The cover photo from my book Microphones, Moon Rocks, and Memories shows a very young me doing a live report as two astronauts arrive by plane in the background. Those two astronauts were Joe Engle and Richard Truly who flew in the very first space shuttle mission.
I also met Astronaut Walter Schirra as he visited the Alabama Space and Rocket Center in Huntsville where several actual spacecraft from the early days of the space program were on display. He was taken to a Gemini spacecraft that he flew in the 1960s.
I recall his remarks to the crowd as he wondered how he ever got into the tiny spacecraft in the first place.
Huntsville also gave me the opportunity to meet three stars of television: Pat Buttram (who played Mr. Haney on Green Acres), Efren Zimbalist, Jr. (from The F.B.I.) and Kay Lenz. Butrram and Zimbalist were campaigning for Ronald Reagan; Lenz was promoting a movie. Her career never really took off but she continues to do television roles. I saw her in an episode of NCIS a few years ago.
In the early 1980s, I found myself working in the newsroom of WOKR-TV (Now WHAM-TV) in Rochester, New York. It was there where I met television news icon David Brinkley. He visited our station’s new news center on his way to a speaking engagement at the Eastman Theater. I was too busy producing that afternoon’s six o’clock newscast to pay much attention to him, but I was able to attend a reception in his honor following his appearance at the Theater. As luck would have it, I had a chance to have a short conversation with him about local news (which he thought was pretty good back in 1983). I wrote an appreciation essay on his contributions to television news in the Rochester Democrat and Chronicle following his death in 2003.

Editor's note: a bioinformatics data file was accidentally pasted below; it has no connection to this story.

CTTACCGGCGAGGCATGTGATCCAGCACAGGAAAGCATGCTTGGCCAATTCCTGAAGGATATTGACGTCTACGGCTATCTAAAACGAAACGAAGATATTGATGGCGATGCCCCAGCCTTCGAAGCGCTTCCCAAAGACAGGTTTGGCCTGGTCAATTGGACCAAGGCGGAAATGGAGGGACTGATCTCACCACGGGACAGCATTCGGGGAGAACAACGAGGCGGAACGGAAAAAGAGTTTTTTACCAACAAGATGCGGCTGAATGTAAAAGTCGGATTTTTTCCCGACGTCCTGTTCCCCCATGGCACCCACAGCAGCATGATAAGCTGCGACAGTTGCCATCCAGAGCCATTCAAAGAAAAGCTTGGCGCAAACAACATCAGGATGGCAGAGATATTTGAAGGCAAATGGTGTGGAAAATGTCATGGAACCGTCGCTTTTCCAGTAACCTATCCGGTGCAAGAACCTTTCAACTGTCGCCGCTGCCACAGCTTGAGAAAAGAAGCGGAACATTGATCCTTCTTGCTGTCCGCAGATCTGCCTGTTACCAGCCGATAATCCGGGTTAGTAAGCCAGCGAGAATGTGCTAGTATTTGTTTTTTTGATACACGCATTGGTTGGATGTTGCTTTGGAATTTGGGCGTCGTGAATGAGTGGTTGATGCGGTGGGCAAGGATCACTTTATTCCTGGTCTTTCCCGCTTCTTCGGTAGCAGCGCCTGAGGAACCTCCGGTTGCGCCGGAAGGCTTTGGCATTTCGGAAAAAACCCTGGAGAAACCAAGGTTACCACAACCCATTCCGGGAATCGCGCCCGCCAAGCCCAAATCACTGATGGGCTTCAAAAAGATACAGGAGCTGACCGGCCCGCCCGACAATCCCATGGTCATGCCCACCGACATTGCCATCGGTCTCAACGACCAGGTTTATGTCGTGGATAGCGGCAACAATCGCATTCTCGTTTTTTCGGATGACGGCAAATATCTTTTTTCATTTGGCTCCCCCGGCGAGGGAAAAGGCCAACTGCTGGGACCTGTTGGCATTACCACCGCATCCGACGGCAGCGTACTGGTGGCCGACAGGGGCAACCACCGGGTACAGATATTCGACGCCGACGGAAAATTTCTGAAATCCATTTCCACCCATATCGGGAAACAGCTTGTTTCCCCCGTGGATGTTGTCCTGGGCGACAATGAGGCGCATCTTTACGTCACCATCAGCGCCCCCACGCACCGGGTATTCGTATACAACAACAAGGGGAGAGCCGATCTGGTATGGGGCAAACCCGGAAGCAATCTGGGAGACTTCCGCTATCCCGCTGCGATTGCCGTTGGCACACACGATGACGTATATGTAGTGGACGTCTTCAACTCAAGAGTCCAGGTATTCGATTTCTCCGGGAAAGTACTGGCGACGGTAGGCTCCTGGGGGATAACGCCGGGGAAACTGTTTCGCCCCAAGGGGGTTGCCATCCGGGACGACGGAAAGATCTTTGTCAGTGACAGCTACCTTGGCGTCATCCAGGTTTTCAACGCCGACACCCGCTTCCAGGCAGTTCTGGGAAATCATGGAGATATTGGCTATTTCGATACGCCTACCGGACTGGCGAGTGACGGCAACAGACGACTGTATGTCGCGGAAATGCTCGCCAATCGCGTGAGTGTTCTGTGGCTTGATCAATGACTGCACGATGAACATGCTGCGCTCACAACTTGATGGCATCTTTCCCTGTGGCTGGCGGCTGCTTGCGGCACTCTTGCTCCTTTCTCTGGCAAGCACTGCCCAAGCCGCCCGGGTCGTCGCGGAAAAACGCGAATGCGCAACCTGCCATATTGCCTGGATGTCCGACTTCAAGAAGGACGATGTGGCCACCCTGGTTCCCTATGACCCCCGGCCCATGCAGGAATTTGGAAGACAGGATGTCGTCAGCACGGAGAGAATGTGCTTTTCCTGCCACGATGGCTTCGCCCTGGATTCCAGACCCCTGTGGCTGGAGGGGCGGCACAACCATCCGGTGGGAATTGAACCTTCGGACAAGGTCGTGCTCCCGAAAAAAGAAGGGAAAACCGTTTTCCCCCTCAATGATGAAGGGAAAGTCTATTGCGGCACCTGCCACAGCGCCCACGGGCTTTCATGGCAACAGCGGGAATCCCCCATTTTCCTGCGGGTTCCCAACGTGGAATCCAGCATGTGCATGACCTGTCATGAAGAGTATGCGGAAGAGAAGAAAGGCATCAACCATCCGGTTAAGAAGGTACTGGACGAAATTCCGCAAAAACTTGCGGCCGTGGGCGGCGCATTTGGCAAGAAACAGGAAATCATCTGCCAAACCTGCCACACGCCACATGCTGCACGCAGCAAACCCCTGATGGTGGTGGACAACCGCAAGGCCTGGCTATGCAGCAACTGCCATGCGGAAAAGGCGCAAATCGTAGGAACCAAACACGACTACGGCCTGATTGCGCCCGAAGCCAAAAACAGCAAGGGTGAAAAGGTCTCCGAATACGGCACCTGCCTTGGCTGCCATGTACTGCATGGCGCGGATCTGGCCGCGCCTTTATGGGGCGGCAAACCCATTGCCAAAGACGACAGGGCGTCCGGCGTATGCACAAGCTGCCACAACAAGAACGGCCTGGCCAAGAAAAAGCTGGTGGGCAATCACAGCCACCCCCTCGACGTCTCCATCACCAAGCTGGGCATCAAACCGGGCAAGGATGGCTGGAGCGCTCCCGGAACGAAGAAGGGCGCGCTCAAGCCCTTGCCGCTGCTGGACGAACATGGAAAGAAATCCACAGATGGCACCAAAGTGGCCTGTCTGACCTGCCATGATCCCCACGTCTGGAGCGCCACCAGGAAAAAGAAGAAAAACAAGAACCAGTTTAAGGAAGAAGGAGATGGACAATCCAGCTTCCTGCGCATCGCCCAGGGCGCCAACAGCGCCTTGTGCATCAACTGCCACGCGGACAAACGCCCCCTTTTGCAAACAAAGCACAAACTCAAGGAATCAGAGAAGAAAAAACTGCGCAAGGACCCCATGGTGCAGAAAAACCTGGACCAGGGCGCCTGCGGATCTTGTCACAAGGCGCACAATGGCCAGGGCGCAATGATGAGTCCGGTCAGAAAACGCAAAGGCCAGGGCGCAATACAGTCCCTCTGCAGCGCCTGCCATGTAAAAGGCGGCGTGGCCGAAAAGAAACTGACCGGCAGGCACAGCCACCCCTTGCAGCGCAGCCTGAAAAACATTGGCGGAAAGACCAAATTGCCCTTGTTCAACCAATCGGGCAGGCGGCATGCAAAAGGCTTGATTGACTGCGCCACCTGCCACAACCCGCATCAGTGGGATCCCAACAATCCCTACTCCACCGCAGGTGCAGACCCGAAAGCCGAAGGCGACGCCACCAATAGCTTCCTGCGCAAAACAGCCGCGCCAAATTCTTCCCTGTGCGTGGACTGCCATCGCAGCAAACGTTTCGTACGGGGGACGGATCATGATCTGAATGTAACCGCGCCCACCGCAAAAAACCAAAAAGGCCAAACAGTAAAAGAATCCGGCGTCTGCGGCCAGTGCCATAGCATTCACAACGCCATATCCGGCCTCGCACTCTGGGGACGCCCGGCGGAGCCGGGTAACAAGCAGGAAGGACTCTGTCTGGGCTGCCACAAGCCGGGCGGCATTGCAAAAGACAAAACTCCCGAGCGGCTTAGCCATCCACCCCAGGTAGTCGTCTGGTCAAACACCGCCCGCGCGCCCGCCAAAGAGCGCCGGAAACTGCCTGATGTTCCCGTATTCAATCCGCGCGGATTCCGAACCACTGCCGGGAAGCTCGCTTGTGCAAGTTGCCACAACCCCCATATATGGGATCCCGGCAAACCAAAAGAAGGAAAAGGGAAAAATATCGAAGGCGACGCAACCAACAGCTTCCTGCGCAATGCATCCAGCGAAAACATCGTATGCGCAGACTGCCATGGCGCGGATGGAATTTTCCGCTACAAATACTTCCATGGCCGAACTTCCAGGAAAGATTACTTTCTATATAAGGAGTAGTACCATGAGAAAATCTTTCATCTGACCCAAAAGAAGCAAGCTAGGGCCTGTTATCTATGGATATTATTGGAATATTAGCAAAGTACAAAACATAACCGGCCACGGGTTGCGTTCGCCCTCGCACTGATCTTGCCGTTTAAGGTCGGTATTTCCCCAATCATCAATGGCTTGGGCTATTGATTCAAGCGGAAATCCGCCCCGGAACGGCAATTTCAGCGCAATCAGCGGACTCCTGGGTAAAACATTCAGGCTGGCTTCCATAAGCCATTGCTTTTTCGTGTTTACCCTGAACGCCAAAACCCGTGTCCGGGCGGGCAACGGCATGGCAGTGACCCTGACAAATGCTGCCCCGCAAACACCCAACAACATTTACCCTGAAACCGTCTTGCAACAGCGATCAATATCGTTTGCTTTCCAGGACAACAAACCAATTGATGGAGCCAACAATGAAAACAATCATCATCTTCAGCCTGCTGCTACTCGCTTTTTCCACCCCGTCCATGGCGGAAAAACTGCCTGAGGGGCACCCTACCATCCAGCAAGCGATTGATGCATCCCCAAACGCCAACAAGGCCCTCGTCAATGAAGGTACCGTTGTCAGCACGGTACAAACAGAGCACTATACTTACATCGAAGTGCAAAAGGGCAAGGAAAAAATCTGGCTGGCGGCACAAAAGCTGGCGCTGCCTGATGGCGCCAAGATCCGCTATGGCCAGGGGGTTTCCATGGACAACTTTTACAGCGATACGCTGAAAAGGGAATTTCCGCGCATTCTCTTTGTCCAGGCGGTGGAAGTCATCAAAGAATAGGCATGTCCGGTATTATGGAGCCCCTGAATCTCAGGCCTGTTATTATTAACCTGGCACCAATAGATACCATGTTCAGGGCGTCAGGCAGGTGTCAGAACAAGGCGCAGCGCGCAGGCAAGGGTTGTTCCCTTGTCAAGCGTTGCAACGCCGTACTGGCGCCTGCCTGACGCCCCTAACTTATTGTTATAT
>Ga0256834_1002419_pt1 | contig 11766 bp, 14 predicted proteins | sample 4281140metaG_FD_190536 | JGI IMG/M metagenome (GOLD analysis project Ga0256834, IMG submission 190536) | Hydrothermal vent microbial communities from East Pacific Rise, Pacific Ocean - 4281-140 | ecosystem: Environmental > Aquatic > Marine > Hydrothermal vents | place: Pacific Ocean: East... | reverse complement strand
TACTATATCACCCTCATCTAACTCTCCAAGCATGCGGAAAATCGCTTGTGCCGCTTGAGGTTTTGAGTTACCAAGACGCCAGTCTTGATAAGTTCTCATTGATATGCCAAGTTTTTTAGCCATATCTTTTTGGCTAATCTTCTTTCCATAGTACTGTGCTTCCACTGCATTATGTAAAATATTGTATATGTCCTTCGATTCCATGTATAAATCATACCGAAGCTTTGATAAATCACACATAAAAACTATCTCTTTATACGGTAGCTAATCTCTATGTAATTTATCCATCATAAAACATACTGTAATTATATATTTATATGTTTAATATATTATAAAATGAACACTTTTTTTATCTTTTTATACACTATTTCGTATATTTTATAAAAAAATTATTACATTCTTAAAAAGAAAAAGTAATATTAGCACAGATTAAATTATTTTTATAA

A few years later, I would meet the original On the Road CBS reporter Charles Kuralt when he visited CBS affiliate WROC-TV in Rochester where I worked as Executive Producer. He was brought into Rochester to speak at an evening event and our Station Manager imposed on him to stop by the television station to visit the news department.
I was helping a reporter write a particularly challenging sentence when the Manager brought Kuralt into the newsroom. We were in awe of this man who practically defined television feature reporting.
I recall he smiled a lot, did not say much, and had a pack of Pall Mall unfiltered cigarettes in his shirt pocket.
I met and spoke with authors David Halberstam and Doris Kearns Goodwin at the same speakers’ series (in different years) at the State University of New York College in Geneseo where I met President Bush. Halberstam had written The Fifties, and I recall our conversation centering on Elvis Presley. Kearns Goodwin spoke about the biography of Abraham Lincoln she was working on (she would title it Team of Rivals and publish it in 2005). Our brief discussion following the speech was about her book Wait Until Next Year. The book was about growing up on Long Island in the 1950s, coping with life after the passing of her mother, and being a fan of the Brooklyn Dodgers. We got on the subject of mothers: mine had passed away recently and Kearns Goodwin wrote extensively about losing her mom at a young age in that particular book.